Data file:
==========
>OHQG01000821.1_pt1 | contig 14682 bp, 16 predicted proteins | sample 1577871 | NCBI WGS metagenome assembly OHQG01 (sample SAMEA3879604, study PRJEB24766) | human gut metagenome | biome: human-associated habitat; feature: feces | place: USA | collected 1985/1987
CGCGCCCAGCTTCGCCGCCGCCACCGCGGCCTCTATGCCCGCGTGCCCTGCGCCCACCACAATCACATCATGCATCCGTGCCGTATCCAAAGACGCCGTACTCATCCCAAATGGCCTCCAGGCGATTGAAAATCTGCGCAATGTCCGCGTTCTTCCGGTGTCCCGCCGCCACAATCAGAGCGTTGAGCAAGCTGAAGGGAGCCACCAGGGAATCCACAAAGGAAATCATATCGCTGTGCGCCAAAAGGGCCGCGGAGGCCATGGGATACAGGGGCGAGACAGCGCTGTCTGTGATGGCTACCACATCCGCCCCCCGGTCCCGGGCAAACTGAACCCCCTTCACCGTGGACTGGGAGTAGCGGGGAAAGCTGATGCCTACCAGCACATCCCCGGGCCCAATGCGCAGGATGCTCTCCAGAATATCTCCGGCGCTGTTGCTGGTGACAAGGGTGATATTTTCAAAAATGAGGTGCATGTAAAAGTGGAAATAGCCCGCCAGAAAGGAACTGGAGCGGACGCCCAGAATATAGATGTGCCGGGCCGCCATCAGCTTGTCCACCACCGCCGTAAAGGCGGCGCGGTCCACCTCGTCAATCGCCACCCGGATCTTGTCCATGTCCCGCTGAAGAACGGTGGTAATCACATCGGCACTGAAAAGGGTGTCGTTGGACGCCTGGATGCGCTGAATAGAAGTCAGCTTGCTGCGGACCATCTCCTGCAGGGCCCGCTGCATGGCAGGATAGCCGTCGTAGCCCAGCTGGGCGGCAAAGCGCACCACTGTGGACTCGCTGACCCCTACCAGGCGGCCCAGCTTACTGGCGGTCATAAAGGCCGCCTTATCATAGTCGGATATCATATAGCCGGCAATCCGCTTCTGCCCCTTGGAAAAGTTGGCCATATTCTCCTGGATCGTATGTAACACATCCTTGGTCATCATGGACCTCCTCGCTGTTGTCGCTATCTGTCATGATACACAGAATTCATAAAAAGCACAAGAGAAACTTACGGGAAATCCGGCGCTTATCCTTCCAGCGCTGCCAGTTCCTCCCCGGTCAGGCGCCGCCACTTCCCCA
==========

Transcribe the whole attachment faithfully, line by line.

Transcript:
>OHQG01000821.1_pt1 | contig 14682 bp, 16 predicted proteins | sample 1577871 | NCBI WGS metagenome assembly OHQG01 (sample SAMEA3879604, study PRJEB24766) | human gut metagenome | biome: human-associated habitat; feature: feces | place: USA | collected 1985/1987
CGCGCCCAGCTTCGCCGCCGCCACCGCGGCCTCTATGCCCGCGTGCCCTGCGCCCACCACAATCACATCATGCATCCGTGCCGTATCCAAAGACGCCGTACTCATCCCAAATGGCCTCCAGGCGATTGAAAATCTGCGCAATGTCCGCGTTCTTCCGGTGTCCCGCCGCCACAATCAGAGCGTTGAGCAAGCTGAAGGGAGCCACCAGGGAATCCACAAAGGAAATCATATCGCTGTGCGCCAAAAGGGCCGCGGAGGCCATGGGATACAGGGGCGAGACAGCGCTGTCTGTGATGGCTACCACATCCGCCCCCCGGTCCCGGGCAAACTGAACCCCCTTCACCGTGGACTGGGAGTAGCGGGGAAAGCTGATGCCTACCAGCACATCCCCGGGCCCAATGCGCAGGATGCTCTCCAGAATATCTCCGGCGCTGTTGCTGGTGACAAGGGTGATATTTTCAAAAATGAGGTGCATGTAAAAGTGGAAATAGCCCGCCAGAAAGGAACTGGAGCGGACGCCCAGAATATAGATGTGCCGGGCCGCCATCAGCTTGTCCACCACCGCCGTAAAGGCGGCGCGGTCCACCTCGTCAATCGCCACCCGGATCTTGTCCATGTCCCGCTGAAGAACGGTGGTAATCACATCGGCACTGAAAAGGGTGTCGTTGGACGCCTGGATGCGCTGAATAGAAGTCAGCTTGCTGCGGACCATCTCCTGCAGGGCCCGCTGCATGGCAGGATAGCCGTCGTAGCCCAGCTGGGCGGCAAAGCGCACCACTGTGGACTCGCTGACCCCTACCAGGCGGCCCAGCTTACTGGCGGTCATAAAGGCCGCCTTATCATAGTCGGATATCATATAGCCGGCAATCCGCTTCTGCCCCTTGGAAAAGTTGGCCATATTCTCCTGGATCGTATGTAACACATCCTTGGTCATCATGGACCTCCTCGCTGTTGTCGCTATCTGTCATGATACACAGAATTCATAAAAAGCACAAGAGAAACTTACGGGAAATCCGGCGCTTATCCTTCCAGCGCTGCCAGTTCCTCCCCGGTCAGGCGCCGCCACTTCCCCA